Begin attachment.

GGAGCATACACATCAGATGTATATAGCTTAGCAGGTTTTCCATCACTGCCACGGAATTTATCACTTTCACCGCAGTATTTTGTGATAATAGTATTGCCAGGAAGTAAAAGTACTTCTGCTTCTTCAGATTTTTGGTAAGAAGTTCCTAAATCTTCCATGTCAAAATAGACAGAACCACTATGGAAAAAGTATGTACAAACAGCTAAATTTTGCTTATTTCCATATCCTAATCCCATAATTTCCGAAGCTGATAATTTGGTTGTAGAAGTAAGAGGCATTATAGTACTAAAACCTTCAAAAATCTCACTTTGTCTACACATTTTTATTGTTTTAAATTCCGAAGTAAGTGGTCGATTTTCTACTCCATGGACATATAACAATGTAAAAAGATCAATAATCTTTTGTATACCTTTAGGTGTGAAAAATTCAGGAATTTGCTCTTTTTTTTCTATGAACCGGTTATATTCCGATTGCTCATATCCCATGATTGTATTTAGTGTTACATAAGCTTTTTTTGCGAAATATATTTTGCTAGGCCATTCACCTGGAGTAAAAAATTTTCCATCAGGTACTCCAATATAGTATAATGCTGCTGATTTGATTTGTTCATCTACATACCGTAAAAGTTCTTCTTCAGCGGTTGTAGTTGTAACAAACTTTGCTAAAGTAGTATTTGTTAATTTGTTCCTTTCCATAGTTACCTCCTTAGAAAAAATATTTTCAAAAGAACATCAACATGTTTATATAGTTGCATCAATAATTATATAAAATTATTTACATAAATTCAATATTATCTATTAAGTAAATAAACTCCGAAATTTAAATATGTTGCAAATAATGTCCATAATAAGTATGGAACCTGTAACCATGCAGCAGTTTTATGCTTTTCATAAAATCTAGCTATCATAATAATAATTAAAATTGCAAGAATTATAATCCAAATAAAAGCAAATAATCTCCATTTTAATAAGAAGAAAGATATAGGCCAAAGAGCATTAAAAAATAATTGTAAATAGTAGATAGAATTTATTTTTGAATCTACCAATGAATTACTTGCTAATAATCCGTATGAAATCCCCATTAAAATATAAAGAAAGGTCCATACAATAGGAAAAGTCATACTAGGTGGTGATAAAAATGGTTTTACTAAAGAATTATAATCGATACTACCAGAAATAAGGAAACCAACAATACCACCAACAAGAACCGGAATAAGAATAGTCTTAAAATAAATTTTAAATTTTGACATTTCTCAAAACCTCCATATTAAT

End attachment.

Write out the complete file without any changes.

GGAGCATACACATCAGATGTATATAGCTTAGCAGGTTTTCCATCACTGCCACGGAATTTATCACTTTCACCGCAGTATTTTGTGATAATAGTATTGCCAGGAAGTAAAAGTACTTCTGCTTCTTCAGATTTTTGGTAAGAAGTTCCTAAATCTTCCATGTCAAAATAGACAGAACCACTATGGAAAAAGTATGTACAAACAGCTAAATTTTGCTTATTTCCATATCCTAATCCCATAATTTCCGAAGCTGATAATTTGGTTGTAGAAGTAAGAGGCATTATAGTACTAAAACCTTCAAAAATCTCACTTTGTCTACACATTTTTATTGTTTTAAATTCCGAAGTAAGTGGTCGATTTTCTACTCCATGGACATATAACAATGTAAAAAGATCAATAATCTTTTGTATACCTTTAGGTGTGAAAAATTCAGGAATTTGCTCTTTTTTTTCTATGAACCGGTTATATTCCGATTGCTCATATCCCATGATTGTATTTAGTGTTACATAAGCTTTTTTTGCGAAATATATTTTGCTAGGCCATTCACCTGGAGTAAAAAATTTTCCATCAGGTACTCCAATATAGTATAATGCTGCTGATTTGATTTGTTCATCTACATACCGTAAAAGTTCTTCTTCAGCGGTTGTAGTTGTAACAAACTTTGCTAAAGTAGTATTTGTTAATTTGTTCCTTTCCATAGTTACCTCCTTAGAAAAAATATTTTCAAAAGAACATCAACATGTTTATATAGTTGCATCAATAATTATATAAAATTATTTACATAAATTCAATATTATCTATTAAGTAAATAAACTCCGAAATTTAAATATGTTGCAAATAATGTCCATAATAAGTATGGAACCTGTAACCATGCAGCAGTTTTATGCTTTTCATAAAATCTAGCTATCATAATAATAATTAAAATTGCAAGAATTATAATCCAAATAAAAGCAAATAATCTCCATTTTAATAAGAAGAAAGATATAGGCCAAAGAGCATTAAAAAATAATTGTAAATAGTAGATAGAATTTATTTTTGAATCTACCAATGAATTACTTGCTAATAATCCGTATGAAATCCCCATTAAAATATAAAGAAAGGTCCATACAATAGGAAAAGTCATACTAGGTGGTGATAAAAATGGTTTTACTAAAGAATTATAATCGATACTACCAGAAATAAGGAAACCAACAATACCACCAACAAGAACCGGAATAAGAATAGTCTTAAAATAAATTTTAAATTTTGACATTTCTCAAAACCTCCATATTAAT